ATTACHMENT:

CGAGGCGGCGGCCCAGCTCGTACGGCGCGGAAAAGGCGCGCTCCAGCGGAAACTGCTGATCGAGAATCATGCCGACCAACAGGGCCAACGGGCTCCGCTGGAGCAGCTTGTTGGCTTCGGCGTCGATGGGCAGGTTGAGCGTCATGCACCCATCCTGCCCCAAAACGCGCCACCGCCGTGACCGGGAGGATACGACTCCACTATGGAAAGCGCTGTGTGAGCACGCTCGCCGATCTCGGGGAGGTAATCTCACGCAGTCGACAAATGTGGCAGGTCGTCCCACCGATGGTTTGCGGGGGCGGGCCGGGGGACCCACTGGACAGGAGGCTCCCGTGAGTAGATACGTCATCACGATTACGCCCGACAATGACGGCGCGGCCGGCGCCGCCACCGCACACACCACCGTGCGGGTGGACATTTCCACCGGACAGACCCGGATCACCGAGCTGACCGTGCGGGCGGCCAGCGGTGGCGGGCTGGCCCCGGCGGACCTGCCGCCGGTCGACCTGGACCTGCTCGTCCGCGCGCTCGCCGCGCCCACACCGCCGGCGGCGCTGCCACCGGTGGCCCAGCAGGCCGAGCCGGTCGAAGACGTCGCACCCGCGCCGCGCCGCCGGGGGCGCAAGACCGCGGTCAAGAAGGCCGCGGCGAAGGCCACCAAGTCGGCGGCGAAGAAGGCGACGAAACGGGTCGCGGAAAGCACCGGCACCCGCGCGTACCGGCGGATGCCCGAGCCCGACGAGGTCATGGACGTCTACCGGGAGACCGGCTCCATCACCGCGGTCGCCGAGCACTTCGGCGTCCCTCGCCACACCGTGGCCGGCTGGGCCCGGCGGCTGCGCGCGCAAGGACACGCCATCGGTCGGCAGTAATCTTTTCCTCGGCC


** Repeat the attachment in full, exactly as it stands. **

CGAGGCGGCGGCCCAGCTCGTACGGCGCGGAAAAGGCGCGCTCCAGCGGAAACTGCTGATCGAGAATCATGCCGACCAACAGGGCCAACGGGCTCCGCTGGAGCAGCTTGTTGGCTTCGGCGTCGATGGGCAGGTTGAGCGTCATGCACCCATCCTGCCCCAAAACGCGCCACCGCCGTGACCGGGAGGATACGACTCCACTATGGAAAGCGCTGTGTGAGCACGCTCGCCGATCTCGGGGAGGTAATCTCACGCAGTCGACAAATGTGGCAGGTCGTCCCACCGATGGTTTGCGGGGGCGGGCCGGGGGACCCACTGGACAGGAGGCTCCCGTGAGTAGATACGTCATCACGATTACGCCCGACAATGACGGCGCGGCCGGCGCCGCCACCGCACACACCACCGTGCGGGTGGACATTTCCACCGGACAGACCCGGATCACCGAGCTGACCGTGCGGGCGGCCAGCGGTGGCGGGCTGGCCCCGGCGGACCTGCCGCCGGTCGACCTGGACCTGCTCGTCCGCGCGCTCGCCGCGCCCACACCGCCGGCGGCGCTGCCACCGGTGGCCCAGCAGGCCGAGCCGGTCGAAGACGTCGCACCCGCGCCGCGCCGCCGGGGGCGCAAGACCGCGGTCAAGAAGGCCGCGGCGAAGGCCACCAAGTCGGCGGCGAAGAAGGCGACGAAACGGGTCGCGGAAAGCACCGGCACCCGCGCGTACCGGCGGATGCCCGAGCCCGACGAGGTCATGGACGTCTACCGGGAGACCGGCTCCATCACCGCGGTCGCCGAGCACTTCGGCGTCCCTCGCCACACCGTGGCCGGCTGGGCCCGGCGGCTGCGCGCGCAAGGACACGCCATCGGTCGGCAGTAATCTTTTCCTCGGCC